Stillborn, But Still Loved: Troy

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October 15th is national remembrance day for babies that were taken too soon. During this day, many in the loss community will light a candle to show that they have not forgotten their children. Some attend ceremonies or walks where they will say all of their babies’ names or write all of the names down.


The Center for Disease Control and Prevention describes a stillbirth as” a stillbirth is the death or loss of a baby before or during delivery. Stillbirth affects about 1 in 100 pregnancies, and each year about 24,000 babies are stillborn in the United States.” The CDC also went on to explain that black women are more susceptible to loss than any other race. Sadly, a lot of stillbirths are unknown.


I found out that Troy had left us when I was 26 weeks pregnant. I had just taken that gross drink to see if I had gestational diabetes, and was in the back for the doctor to do a check-up. I tried to calm myself when the doctor appeared to be having trouble picking up on his heartbeat. I remember pleading to God as the doctor left the room to go get an ultrasound set up. Having to drive home and tell my husband that our baby boy was gone, and having to look at my ‘pregnant’ form was the hardest thing that I have ever done. We ended up going into the hospital that night because I had to be induced. I had to sit there knowing that at some point I was going to deliver my dead baby.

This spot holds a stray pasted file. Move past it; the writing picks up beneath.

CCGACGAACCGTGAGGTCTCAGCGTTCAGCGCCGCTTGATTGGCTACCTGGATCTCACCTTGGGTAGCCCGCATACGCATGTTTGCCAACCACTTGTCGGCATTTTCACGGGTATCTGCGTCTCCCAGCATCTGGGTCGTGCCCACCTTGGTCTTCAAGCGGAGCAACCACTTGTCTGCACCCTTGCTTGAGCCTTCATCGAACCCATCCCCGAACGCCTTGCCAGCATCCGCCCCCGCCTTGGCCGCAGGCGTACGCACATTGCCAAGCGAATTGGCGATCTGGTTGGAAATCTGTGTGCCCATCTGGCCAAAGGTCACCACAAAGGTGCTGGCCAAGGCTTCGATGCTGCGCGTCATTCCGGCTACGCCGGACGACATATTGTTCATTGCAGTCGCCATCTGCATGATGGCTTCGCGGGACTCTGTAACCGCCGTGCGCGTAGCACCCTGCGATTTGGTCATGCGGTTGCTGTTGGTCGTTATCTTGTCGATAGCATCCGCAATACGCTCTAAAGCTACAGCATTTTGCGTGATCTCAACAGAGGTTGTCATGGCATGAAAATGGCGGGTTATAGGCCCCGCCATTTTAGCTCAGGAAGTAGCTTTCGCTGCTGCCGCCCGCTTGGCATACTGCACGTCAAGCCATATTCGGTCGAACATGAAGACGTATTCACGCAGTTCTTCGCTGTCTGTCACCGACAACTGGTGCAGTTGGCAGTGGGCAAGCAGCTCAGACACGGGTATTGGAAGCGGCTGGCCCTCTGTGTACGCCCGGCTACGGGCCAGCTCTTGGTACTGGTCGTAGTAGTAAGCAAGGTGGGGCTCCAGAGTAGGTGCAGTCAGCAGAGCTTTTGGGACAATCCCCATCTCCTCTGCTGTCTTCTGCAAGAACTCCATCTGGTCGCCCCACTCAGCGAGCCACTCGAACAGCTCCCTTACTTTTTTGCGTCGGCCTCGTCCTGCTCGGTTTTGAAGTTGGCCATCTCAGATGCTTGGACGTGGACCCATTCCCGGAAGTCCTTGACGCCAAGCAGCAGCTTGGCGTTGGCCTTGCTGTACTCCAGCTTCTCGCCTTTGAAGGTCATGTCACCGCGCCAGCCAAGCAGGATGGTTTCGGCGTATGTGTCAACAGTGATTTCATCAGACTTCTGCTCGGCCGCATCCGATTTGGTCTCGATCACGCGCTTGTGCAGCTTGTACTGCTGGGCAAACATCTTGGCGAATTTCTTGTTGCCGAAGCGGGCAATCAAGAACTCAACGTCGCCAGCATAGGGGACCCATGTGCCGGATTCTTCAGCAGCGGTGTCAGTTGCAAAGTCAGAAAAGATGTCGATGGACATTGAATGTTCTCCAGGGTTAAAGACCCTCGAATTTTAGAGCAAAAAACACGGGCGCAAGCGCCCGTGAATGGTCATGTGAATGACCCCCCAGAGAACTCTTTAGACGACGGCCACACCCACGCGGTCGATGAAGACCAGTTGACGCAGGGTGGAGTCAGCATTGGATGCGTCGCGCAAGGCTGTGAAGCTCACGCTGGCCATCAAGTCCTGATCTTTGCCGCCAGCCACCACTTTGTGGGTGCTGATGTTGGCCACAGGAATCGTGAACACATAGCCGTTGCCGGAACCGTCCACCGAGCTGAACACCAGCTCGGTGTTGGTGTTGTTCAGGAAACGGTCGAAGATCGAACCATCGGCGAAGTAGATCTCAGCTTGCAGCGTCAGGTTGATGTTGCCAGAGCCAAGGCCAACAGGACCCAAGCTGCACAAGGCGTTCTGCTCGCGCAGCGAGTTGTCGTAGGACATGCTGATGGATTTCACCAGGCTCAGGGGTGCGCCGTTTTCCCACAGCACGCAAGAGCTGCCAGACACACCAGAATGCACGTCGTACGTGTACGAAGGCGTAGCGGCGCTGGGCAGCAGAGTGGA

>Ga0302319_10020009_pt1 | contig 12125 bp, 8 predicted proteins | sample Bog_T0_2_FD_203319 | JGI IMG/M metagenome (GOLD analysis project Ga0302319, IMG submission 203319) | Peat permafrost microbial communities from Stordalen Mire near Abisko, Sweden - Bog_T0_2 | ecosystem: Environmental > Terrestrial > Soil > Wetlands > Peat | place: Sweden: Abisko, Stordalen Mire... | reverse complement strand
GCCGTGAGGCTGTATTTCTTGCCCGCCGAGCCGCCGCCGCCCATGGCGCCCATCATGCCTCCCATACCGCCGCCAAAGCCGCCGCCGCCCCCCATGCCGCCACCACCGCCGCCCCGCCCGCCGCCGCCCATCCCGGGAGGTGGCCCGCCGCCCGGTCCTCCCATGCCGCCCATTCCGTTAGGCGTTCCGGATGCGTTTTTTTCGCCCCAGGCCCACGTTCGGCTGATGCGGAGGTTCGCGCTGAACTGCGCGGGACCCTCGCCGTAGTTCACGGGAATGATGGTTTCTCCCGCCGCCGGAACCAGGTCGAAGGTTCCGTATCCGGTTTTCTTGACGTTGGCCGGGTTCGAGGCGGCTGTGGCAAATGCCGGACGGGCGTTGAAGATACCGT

I was so numb. When the nurse put him in my arms, I didn’t know how to feel. He was so perfect. Nothing physically was wrong with him. He even had his dad’s angry brow. I could see that he was going to have black hair like me. He was just so perfect, but he didn’t have life.


The doctors ran some tests on me, and my husband and I turned down doing an autopsy. Everything came back normal. No one could explain why we had lost Troy. I had thought that delivering and holding him was the hardest thing ever, but really it was when I had to leave him behind. The hospital was renovating, so we had to leave our baby in an office, on a desk.


One thing you learn after going through something like this, is you find out who is really there for you. I have lost friends that just couldn’t comprehend why I didn’t want to be the referee for their marital problems. I had friends say they were going to come visit and never show. I’ve had family members ask me why did I give him a name. As if people don’t name their child the moment they discover if they are having a boy or girl. I’ve had family straight up ignore that I had Troy, and then act surprised that I don’t bring my rainbow, Silas, around.


So, today, I want everyone to acknowledge that Troy existed and he mattered. I don’t care if it makes people uncomfortable because we need to discuss loss babies. 1 in 4 women have had a loss, and some of these women suffer silently.

Below, is a preview of my seven day devotional. I wrote this as a way for healing for myself, and for others that have had to say goodbye too soon.

1 comments on “Stillborn, But Still Loved: Troy”

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